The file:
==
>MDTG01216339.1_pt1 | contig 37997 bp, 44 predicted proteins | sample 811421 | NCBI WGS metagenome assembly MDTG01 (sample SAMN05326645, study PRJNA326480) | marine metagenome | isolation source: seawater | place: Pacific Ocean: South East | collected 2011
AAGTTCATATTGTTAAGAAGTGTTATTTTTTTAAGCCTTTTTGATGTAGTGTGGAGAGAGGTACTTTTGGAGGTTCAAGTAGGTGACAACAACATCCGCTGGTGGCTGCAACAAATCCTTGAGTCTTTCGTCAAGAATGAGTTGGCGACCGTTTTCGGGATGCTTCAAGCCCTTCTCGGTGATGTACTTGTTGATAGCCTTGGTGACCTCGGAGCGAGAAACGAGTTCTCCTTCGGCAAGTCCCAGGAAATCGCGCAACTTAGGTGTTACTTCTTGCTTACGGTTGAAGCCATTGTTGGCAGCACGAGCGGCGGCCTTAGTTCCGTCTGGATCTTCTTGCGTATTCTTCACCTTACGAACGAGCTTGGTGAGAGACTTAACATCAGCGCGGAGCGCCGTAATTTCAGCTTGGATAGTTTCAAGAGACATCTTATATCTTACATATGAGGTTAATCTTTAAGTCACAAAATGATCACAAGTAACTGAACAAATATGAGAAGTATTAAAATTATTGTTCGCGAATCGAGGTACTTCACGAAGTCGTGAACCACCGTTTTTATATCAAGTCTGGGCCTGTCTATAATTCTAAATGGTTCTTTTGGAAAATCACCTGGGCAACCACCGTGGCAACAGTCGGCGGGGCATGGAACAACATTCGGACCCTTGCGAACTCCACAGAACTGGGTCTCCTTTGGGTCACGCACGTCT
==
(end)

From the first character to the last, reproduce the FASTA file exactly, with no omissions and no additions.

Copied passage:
>MDTG01216339.1_pt1 | contig 37997 bp, 44 predicted proteins | sample 811421 | NCBI WGS metagenome assembly MDTG01 (sample SAMN05326645, study PRJNA326480) | marine metagenome | isolation source: seawater | place: Pacific Ocean: South East | collected 2011
AAGTTCATATTGTTAAGAAGTGTTATTTTTTTAAGCCTTTTTGATGTAGTGTGGAGAGAGGTACTTTTGGAGGTTCAAGTAGGTGACAACAACATCCGCTGGTGGCTGCAACAAATCCTTGAGTCTTTCGTCAAGAATGAGTTGGCGACCGTTTTCGGGATGCTTCAAGCCCTTCTCGGTGATGTACTTGTTGATAGCCTTGGTGACCTCGGAGCGAGAAACGAGTTCTCCTTCGGCAAGTCCCAGGAAATCGCGCAACTTAGGTGTTACTTCTTGCTTACGGTTGAAGCCATTGTTGGCAGCACGAGCGGCGGCCTTAGTTCCGTCTGGATCTTCTTGCGTATTCTTCACCTTACGAACGAGCTTGGTGAGAGACTTAACATCAGCGCGGAGCGCCGTAATTTCAGCTTGGATAGTTTCAAGAGACATCTTATATCTTACATATGAGGTTAATCTTTAAGTCACAAAATGATCACAAGTAACTGAACAAATATGAGAAGTATTAAAATTATTGTTCGCGAATCGAGGTACTTCACGAAGTCGTGAACCACCGTTTTTATATCAAGTCTGGGCCTGTCTATAATTCTAAATGGTTCTTTTGGAAAATCACCTGGGCAACCACCGTGGCAACAGTCGGCGGGGCATGGAACAACATTCGGACCCTTGCGAACTCCACAGAACTGGGTCTCCTTTGGGTCACGCACGTCT